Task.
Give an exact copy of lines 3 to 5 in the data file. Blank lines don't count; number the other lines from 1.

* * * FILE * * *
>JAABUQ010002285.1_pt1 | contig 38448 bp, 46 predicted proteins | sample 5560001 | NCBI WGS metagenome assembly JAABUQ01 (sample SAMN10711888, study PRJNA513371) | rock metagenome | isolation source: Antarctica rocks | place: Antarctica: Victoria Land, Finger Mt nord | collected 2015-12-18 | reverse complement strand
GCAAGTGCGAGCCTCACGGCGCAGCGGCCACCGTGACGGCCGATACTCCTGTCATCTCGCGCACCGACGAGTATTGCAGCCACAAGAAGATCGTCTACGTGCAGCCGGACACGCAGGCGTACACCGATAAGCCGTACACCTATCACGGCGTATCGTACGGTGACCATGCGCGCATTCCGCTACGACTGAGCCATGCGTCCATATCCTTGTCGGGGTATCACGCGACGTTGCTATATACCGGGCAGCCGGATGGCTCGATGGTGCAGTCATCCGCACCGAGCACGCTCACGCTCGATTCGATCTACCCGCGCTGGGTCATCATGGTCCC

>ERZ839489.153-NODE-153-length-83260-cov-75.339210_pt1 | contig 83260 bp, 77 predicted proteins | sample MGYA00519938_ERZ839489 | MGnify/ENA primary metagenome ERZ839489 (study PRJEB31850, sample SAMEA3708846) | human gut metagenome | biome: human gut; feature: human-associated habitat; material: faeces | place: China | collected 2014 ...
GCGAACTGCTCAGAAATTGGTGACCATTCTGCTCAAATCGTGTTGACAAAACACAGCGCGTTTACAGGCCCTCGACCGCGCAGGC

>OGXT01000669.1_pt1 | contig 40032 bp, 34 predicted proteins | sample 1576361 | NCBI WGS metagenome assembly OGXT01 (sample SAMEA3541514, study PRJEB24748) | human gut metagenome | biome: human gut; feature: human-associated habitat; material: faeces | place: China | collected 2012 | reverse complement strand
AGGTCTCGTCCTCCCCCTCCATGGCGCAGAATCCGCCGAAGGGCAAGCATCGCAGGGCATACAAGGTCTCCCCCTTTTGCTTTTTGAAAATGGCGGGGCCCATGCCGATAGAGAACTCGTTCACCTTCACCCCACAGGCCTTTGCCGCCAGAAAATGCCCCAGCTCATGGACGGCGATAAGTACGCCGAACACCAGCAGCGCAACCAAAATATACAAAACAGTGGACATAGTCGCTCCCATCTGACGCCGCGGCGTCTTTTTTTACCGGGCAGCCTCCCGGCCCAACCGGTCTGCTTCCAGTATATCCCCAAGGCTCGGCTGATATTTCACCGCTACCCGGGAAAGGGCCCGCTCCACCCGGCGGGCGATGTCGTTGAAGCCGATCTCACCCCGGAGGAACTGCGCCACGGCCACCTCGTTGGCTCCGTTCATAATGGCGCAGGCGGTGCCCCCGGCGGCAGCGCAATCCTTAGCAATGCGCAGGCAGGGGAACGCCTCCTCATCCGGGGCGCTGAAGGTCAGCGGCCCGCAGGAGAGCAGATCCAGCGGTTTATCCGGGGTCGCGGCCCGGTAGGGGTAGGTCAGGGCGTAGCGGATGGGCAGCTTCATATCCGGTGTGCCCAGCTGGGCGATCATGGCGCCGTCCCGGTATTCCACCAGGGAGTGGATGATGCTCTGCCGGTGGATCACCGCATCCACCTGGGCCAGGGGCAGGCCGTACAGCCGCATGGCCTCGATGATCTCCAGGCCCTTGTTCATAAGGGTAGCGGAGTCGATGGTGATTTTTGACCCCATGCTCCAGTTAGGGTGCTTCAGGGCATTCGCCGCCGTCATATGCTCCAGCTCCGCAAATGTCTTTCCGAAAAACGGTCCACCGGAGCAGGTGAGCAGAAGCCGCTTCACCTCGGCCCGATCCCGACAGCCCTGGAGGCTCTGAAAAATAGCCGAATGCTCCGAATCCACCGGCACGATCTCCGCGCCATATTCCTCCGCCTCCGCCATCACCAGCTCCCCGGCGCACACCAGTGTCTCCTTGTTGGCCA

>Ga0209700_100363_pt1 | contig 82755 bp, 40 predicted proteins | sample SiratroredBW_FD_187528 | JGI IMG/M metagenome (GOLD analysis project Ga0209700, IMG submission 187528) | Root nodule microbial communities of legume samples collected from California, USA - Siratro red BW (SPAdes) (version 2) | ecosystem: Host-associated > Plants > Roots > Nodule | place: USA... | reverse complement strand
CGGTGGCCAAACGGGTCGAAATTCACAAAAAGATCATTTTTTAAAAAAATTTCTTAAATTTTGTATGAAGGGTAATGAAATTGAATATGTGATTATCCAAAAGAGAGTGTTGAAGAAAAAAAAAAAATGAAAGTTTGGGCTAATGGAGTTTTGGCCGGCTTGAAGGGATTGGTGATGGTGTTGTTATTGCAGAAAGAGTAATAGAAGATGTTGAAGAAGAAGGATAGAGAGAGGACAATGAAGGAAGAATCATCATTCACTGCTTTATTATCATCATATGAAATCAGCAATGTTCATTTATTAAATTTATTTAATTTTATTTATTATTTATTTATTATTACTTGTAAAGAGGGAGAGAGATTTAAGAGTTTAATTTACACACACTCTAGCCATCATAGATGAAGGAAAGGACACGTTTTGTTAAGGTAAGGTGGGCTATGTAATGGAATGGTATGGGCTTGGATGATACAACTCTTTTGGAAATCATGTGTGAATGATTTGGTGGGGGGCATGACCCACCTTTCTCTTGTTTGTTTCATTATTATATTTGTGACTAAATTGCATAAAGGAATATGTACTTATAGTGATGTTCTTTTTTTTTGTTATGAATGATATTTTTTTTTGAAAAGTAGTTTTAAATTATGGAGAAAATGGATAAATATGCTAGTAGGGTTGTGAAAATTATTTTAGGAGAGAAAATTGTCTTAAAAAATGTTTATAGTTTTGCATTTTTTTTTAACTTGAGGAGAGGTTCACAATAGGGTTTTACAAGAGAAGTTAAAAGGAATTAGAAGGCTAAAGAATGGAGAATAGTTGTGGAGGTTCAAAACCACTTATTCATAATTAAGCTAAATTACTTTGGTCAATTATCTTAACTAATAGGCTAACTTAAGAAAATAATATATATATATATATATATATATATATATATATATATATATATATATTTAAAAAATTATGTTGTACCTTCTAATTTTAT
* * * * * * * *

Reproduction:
>ERZ839489.153-NODE-153-length-83260-cov-75.339210_pt1 | contig 83260 bp, 77 predicted proteins | sample MGYA00519938_ERZ839489 | MGnify/ENA primary metagenome ERZ839489 (study PRJEB31850, sample SAMEA3708846) | human gut metagenome | biome: human gut; feature: human-associated habitat; material: faeces | place: China | collected 2014 ...
GCGAACTGCTCAGAAATTGGTGACCATTCTGCTCAAATCGTGTTGACAAAACACAGCGCGTTTACAGGCCCTCGACCGCGCAGGC

>OGXT01000669.1_pt1 | contig 40032 bp, 34 predicted proteins | sample 1576361 | NCBI WGS metagenome assembly OGXT01 (sample SAMEA3541514, study PRJEB24748) | human gut metagenome | biome: human gut; feature: human-associated habitat; material: faeces | place: China | collected 2012 | reverse complement strand